Step Three. Once I am happy with the sculpture, I need to “slice” the “mesh”. This is where I decide of the scale of the final sculpture, the thickness of each slice and their orientation for the best effect. This process generates a drawing of the outline of each slice in a simple PDF file.
Step Four. The PDF file will drive a laser cutting machine. The slices are cut-out from sheets of the chosen material. The laser will burn the edges of the MDF or plywood, creating the dark colour on the side of each slice while the surface retains its natural wood colour.
Step Five. The slices are delivered to me as a big puzzle of several hundred pieces of various sizes. They must now be manually reassembled to construct the final sculpture. This is meticulous and tedious work.
Step Six. Finishing, mounting and varnishing. For indoor pieces I use shellac which gives the pieces a nice satin finish. Shellac has also the advantage of repelling dust and the sculpture does not require any particular maintenance.
Step Seven. The sculpture is nicely displayed in a reputable art gallery.
Step Eight. You buy one. Congratulations.
How do you know in what order to glue all the slices?
A sequence number is added when generating the PDF drawing of each slice. These are engraved on each slice by the laser. This tells us in which order to assemble the slices. Such sequence numbers are sometimes still visible in the final piece, as a memento of the process. Four alignments pin holes are also made by the laser to help to find the proper offset position and align each slice correctly with the previous one.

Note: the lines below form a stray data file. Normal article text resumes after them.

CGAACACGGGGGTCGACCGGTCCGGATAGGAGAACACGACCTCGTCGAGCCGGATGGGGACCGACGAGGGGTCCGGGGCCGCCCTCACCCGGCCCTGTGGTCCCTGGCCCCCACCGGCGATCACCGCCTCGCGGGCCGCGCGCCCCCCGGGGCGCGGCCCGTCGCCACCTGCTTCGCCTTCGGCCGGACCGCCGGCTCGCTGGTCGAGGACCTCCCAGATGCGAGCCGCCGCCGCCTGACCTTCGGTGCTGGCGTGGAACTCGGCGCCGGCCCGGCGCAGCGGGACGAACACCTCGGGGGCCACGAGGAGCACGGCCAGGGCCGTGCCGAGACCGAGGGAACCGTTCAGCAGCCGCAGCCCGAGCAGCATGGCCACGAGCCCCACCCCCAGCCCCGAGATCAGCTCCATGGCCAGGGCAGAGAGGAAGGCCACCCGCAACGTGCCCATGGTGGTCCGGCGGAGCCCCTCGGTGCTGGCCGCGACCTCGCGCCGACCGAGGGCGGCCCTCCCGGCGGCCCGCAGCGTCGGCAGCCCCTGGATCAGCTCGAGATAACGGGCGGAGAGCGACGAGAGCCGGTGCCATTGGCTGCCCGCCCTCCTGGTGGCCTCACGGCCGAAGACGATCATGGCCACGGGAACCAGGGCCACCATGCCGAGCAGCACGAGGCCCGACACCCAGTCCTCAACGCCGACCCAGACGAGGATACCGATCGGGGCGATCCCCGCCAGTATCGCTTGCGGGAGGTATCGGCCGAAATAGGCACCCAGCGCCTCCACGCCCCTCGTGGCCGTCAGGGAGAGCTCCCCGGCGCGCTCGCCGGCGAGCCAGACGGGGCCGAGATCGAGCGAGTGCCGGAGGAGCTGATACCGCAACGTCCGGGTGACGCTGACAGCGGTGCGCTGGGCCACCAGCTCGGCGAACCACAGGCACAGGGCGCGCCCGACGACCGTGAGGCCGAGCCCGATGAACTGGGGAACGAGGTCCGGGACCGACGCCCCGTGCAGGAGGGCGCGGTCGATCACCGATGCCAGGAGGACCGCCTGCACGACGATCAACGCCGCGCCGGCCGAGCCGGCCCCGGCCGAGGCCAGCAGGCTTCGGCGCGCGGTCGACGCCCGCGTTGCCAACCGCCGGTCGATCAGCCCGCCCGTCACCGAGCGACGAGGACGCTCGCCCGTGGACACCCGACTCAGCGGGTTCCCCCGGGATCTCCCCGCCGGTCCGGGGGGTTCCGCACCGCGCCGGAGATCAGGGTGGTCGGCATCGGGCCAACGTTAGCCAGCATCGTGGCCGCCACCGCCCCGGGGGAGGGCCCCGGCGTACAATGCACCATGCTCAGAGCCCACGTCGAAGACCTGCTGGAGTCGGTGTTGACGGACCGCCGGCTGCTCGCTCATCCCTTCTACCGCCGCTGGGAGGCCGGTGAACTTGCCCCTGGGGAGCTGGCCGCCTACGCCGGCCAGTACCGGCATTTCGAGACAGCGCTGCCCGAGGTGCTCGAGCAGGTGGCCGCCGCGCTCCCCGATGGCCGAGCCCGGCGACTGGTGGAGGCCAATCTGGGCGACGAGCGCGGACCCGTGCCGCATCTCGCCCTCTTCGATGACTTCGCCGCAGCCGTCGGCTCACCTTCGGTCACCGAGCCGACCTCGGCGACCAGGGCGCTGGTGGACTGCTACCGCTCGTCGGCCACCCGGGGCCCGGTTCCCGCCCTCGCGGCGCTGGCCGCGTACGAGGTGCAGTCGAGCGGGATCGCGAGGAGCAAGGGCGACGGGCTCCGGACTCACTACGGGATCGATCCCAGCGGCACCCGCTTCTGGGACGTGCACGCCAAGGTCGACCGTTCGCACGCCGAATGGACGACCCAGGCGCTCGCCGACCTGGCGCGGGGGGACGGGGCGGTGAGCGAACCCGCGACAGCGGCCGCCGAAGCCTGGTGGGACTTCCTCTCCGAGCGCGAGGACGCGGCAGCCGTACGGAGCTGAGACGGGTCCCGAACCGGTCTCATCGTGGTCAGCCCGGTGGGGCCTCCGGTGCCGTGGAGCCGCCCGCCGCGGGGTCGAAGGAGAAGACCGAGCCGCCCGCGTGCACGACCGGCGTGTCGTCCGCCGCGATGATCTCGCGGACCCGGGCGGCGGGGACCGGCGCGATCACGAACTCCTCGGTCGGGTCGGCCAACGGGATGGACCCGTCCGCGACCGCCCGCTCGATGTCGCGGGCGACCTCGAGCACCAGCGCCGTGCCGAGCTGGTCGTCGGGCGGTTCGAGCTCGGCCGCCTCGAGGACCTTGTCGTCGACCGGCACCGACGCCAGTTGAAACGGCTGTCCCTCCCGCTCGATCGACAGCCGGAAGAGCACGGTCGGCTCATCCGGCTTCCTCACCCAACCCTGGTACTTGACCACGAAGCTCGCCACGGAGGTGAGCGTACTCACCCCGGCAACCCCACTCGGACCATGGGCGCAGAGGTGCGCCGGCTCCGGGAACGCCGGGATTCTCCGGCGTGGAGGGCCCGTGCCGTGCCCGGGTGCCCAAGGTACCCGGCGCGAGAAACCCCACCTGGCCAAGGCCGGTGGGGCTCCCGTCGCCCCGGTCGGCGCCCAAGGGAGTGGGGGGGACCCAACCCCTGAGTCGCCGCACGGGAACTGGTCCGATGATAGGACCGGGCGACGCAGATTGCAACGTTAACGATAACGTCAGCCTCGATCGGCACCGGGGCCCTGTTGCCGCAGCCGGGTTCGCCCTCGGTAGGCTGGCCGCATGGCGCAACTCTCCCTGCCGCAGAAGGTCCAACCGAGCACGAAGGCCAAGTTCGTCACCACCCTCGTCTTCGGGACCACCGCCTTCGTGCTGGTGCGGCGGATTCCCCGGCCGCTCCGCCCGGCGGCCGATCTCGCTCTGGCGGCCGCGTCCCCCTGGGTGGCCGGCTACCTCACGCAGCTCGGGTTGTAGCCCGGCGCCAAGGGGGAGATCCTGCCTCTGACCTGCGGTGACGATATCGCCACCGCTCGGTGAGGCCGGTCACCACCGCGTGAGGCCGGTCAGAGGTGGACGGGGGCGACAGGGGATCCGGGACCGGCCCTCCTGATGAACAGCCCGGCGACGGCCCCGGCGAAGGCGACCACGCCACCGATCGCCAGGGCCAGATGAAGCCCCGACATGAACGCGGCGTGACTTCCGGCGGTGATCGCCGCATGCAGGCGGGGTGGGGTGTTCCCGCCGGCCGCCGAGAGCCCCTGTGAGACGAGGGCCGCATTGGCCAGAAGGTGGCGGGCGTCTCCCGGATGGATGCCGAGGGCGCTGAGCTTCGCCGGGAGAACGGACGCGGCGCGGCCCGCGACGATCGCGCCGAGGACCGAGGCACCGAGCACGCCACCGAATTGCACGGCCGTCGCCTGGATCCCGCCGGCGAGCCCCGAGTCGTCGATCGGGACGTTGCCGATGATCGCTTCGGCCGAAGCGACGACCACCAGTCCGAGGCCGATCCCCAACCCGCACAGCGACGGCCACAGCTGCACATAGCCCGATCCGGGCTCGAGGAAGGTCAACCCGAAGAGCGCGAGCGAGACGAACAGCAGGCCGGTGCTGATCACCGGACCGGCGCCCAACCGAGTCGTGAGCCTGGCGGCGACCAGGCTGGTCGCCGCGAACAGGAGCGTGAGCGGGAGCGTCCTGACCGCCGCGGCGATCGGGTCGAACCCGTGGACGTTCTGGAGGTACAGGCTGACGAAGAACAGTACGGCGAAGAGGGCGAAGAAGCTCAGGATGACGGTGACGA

What software do you use?
Zbrush mostly but I use a great variety of tools. There is not one program that will do everything and I move the file back and forth from software to software.
I have never seen anything like it? Is this new?
Laminating timber has been done since the 1920’s. There is nothing new about it. Likewise laser cutting technology has been around since the 70’s. What seems to be new is the combination of the two applied to organic forms such as the human anatomy.
Still, your work is quite unique. Are you the only one doing this?
No. The tools I use are freely available to anyone and I think that it is very likely that someone else is doing similar things somewhere else but so far I have not come across anything similar.
How long does it take to make one of your sculptures?
Depending on the size and complexity of the model, cutting the contour slices takes a few hours. Manually assembling the slices can take from one day and up to four days or more, adding a few hours for finishing, mounting and varnishing. The bulk of the time is spent shaping the original form, the creative part. I do not really know how much time is spent as I do not keep track of my time. I can work a whole day or days, then stop and resume several weeks’ later, work a couple hours here and there. As I progress and slowly master the art of modelling digitally, I get faster and faster.